• National cultural perspectives
• Target language pedagogies
– Demand innovation from educators
– Adds to disciplinary variety
Implications for language
• Advantages of Third Space approaches
– Provide a theoretical framework with cognative
– Draw together (some) different disciplinary
– Attract researchers and educators from a range of
Implications for language
• Improve academic recognition of ICC
• Pose radical questions without imposing
radical solutions
• Potential for innovative solutions
• Attractive to policy makers
• Connect with a range of pedagogical strategies
Implications for language
• Pedagogy of the Third Space
• Draws on existing work in language education
– Common European Framework of
• Council of Europe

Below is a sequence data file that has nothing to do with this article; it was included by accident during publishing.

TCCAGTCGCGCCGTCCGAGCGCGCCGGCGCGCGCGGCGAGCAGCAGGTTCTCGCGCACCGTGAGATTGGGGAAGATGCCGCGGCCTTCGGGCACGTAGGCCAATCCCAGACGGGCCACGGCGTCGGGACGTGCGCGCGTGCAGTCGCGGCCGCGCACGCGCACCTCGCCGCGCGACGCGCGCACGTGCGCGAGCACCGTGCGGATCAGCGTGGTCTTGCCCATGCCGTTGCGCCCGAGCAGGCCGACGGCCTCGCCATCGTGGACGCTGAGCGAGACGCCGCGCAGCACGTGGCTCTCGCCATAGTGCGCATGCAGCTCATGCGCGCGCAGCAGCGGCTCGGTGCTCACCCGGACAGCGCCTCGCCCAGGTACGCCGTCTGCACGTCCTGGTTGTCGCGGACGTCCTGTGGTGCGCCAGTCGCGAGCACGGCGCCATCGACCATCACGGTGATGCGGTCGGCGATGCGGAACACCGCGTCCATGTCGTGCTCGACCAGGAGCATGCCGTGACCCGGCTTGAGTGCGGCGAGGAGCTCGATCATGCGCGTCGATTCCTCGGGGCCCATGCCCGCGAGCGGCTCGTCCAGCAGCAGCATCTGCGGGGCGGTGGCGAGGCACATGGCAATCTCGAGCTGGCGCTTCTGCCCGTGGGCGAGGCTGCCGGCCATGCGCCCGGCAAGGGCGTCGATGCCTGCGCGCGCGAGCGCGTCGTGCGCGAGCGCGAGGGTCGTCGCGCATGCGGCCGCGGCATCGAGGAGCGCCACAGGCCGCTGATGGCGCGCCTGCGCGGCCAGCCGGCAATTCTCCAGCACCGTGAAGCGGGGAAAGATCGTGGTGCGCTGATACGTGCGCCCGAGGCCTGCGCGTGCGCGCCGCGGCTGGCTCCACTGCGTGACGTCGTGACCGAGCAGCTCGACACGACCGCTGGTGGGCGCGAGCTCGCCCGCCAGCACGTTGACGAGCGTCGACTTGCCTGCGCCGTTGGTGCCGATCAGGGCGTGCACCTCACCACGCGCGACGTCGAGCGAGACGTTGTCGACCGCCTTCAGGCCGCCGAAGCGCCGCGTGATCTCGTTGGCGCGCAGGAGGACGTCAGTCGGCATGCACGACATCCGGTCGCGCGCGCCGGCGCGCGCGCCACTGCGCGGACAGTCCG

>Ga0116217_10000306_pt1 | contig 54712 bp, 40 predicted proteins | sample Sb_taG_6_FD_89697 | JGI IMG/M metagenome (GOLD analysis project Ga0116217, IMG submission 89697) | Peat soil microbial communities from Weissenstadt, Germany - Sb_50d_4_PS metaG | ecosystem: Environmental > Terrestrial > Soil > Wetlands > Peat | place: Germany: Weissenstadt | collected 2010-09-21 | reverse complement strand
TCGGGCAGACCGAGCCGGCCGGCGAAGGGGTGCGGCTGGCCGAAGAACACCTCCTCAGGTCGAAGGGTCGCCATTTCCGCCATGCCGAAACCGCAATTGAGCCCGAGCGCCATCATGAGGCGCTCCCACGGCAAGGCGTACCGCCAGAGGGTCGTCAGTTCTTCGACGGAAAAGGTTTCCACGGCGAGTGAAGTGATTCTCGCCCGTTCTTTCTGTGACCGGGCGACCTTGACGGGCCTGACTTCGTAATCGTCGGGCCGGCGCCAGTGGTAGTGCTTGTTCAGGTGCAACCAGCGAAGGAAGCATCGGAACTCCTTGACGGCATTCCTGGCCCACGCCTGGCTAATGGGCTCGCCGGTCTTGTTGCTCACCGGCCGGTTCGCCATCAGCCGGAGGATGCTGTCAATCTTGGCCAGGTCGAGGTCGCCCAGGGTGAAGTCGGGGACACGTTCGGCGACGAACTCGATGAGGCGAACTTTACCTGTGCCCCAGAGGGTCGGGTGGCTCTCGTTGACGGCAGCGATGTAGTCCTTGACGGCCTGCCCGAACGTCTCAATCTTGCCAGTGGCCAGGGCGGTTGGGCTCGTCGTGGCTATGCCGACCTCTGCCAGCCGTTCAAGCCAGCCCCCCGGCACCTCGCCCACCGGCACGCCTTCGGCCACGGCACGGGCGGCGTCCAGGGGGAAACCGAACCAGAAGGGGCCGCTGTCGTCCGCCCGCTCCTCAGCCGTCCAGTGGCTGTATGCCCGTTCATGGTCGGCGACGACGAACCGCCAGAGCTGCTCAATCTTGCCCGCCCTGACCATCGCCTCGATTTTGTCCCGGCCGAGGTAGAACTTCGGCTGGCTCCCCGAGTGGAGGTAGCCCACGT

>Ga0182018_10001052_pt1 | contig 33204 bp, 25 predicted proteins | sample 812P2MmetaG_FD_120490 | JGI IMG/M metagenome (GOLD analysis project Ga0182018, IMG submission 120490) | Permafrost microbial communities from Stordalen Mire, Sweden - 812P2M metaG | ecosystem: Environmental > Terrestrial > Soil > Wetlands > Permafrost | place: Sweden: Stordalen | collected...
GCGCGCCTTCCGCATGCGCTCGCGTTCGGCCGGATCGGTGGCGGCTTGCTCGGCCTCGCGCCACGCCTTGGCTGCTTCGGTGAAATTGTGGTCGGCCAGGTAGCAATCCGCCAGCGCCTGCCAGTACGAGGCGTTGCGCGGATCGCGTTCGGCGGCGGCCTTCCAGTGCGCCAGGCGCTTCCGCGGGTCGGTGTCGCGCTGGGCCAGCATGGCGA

– Concept of Intercultural communicative
• Michael Byram and Geneviève Zarate
Implications for language
• Four dimensions of skill and knowledge:
Being (savoir-être) - ability to understand and
deal with cultural differences without
Learning (savoir-apprendre) - ability to learn
how others live, think, feel and communicate;
Knowing (savoirs) - knowledge of aspects of a
culture, beliefs and reference points likely to be
familiar to natives;
Doing (savoir-faire) - ability to integrate the
other three dimensions and interact successfully
Implications for language
• Intercultural being
– Alison Phipps and Mike Gonzalez
openness to the Other
more inclusive concept of personal identity
willingness to see things in relative
Implications for language
• Long-term aims
Situate language learning in broader context
Improve mutual understanding
Promote respect for difference
Develop capacity to enjoy diversity